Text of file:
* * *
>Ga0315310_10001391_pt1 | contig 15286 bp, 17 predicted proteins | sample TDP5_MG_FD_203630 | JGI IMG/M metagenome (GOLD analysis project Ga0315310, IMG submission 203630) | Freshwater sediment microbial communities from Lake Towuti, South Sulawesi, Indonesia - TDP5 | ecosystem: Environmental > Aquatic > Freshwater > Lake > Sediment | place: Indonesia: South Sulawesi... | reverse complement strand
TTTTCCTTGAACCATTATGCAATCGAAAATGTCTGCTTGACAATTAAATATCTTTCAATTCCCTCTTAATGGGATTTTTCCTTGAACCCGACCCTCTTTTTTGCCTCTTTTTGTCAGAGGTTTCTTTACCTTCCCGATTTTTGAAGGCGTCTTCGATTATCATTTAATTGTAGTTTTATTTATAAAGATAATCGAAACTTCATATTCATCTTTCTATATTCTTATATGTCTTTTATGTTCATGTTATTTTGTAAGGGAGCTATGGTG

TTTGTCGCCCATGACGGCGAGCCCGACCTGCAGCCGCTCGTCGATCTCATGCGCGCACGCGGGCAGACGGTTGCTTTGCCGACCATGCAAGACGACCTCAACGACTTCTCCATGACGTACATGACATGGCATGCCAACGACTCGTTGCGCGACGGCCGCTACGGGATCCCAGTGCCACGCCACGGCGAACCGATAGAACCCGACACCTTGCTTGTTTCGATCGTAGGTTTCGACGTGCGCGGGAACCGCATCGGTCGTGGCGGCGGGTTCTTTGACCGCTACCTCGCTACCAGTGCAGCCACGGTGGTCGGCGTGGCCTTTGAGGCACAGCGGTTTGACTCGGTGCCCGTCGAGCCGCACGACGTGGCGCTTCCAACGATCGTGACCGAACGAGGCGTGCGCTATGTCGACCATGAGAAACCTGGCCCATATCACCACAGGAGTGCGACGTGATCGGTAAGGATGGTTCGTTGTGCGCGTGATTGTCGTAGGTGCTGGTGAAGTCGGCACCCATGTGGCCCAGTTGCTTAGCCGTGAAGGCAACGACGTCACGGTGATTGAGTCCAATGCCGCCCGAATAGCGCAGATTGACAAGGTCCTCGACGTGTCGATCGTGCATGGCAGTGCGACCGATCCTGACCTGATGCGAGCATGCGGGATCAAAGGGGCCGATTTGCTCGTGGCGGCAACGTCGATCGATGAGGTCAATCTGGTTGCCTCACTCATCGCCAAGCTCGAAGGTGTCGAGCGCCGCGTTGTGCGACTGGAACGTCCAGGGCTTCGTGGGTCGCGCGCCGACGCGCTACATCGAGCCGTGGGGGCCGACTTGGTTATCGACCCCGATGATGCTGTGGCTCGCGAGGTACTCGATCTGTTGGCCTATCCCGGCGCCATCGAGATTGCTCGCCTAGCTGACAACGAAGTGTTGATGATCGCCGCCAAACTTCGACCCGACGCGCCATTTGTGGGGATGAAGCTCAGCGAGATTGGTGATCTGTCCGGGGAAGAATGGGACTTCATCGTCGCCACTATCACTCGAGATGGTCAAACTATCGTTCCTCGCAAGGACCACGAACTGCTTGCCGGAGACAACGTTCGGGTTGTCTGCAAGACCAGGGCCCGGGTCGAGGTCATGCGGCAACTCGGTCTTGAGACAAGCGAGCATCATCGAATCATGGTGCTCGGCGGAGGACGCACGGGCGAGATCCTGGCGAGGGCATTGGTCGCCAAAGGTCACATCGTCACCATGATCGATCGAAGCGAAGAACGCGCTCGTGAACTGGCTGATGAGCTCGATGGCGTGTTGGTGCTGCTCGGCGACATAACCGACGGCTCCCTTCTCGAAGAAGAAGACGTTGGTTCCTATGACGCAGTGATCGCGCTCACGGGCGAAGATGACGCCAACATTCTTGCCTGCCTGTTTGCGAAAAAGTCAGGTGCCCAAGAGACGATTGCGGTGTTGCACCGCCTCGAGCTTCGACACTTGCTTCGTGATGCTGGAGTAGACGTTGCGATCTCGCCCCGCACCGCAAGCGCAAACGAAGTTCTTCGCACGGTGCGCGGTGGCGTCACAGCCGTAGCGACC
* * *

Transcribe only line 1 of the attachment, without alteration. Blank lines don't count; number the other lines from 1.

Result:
>Ga0315310_10001391_pt1 | contig 15286 bp, 17 predicted proteins | sample TDP5_MG_FD_203630 | JGI IMG/M metagenome (GOLD analysis project Ga0315310, IMG submission 203630) | Freshwater sediment microbial communities from Lake Towuti, South Sulawesi, Indonesia - TDP5 | ecosystem: Environmental > Aquatic > Freshwater > Lake > Sediment | place: Indonesia: South Sulawesi... | reverse complement strand